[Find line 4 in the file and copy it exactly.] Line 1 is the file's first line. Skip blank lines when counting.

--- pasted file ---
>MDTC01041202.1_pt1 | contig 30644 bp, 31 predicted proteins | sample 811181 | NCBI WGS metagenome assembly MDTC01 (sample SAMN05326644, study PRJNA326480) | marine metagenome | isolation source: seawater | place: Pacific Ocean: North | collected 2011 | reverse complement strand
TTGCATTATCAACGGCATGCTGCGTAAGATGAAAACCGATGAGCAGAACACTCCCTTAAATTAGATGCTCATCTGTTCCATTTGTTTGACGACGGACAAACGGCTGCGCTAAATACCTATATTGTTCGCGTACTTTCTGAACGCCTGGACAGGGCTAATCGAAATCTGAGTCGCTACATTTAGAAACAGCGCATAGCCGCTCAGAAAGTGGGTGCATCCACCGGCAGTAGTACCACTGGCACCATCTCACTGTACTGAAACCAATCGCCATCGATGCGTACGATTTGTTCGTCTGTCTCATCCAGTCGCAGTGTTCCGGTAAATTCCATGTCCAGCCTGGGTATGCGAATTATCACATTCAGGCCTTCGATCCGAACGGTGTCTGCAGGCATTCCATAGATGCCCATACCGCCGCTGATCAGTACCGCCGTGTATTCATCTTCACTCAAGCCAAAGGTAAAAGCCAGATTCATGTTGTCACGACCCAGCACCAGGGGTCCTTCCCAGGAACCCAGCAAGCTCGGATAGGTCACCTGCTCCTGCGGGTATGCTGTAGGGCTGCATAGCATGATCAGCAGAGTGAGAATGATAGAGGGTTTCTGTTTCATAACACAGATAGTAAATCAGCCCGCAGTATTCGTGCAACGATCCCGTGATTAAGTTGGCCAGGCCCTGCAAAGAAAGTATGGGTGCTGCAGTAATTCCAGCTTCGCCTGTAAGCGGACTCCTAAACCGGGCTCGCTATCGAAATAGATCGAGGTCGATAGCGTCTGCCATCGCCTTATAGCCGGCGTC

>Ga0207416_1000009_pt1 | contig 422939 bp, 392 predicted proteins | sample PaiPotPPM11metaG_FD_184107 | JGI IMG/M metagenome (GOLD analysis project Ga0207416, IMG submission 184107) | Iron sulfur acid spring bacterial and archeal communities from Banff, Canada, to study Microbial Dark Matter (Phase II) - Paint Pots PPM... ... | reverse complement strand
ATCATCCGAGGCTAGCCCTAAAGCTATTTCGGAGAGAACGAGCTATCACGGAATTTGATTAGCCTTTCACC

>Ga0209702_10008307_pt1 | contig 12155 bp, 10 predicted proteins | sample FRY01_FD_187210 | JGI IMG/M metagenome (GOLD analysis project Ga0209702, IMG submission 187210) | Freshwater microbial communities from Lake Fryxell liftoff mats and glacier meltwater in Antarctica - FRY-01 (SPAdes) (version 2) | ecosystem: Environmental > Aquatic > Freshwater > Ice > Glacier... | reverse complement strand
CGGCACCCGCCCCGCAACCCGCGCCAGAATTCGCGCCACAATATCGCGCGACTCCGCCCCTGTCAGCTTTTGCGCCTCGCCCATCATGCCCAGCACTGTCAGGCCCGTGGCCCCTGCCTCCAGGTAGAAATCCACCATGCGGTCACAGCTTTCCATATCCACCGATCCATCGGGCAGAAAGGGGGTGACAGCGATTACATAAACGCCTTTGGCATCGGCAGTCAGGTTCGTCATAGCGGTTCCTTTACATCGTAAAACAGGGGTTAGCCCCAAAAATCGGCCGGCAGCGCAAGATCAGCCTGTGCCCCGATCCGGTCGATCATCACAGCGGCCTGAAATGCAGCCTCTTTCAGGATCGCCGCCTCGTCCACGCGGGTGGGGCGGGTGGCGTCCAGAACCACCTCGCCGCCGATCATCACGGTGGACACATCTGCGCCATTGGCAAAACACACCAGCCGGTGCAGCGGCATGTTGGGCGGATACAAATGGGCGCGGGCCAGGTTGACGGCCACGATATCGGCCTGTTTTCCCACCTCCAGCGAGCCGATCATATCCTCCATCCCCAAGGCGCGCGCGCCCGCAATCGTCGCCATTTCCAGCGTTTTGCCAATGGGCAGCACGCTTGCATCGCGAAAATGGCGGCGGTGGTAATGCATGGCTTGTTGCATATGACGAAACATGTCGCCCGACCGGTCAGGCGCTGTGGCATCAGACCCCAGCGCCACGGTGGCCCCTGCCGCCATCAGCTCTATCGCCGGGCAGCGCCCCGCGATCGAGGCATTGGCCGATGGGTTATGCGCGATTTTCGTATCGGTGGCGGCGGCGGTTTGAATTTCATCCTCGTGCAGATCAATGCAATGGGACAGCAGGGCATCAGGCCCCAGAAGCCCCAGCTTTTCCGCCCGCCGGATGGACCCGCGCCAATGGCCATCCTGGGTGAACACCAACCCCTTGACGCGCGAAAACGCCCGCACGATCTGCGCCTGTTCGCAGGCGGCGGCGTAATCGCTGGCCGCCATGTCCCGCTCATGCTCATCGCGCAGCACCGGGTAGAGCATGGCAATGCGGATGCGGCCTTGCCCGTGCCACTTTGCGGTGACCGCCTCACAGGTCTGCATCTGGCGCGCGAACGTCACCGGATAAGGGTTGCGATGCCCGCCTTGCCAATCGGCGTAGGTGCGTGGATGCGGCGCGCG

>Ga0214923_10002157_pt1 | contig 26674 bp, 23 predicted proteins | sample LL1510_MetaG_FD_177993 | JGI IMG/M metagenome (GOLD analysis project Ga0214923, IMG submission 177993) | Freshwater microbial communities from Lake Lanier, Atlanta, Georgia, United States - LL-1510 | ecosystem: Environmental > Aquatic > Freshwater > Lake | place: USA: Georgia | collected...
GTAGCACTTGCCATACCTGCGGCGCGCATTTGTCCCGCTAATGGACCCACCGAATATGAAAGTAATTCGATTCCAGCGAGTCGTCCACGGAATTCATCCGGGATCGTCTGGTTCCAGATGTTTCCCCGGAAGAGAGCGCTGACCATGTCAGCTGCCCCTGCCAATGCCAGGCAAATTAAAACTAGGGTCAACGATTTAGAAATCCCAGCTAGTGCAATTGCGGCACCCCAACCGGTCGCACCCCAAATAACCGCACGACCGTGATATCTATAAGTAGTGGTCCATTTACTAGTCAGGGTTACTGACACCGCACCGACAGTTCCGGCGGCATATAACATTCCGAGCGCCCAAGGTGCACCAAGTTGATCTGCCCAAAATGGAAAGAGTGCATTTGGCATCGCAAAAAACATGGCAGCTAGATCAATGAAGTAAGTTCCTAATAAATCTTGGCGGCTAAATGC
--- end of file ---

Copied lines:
ATCATCCGAGGCTAGCCCTAAAGCTATTTCGGAGAGAACGAGCTATCACGGAATTTGATTAGCCTTTCACC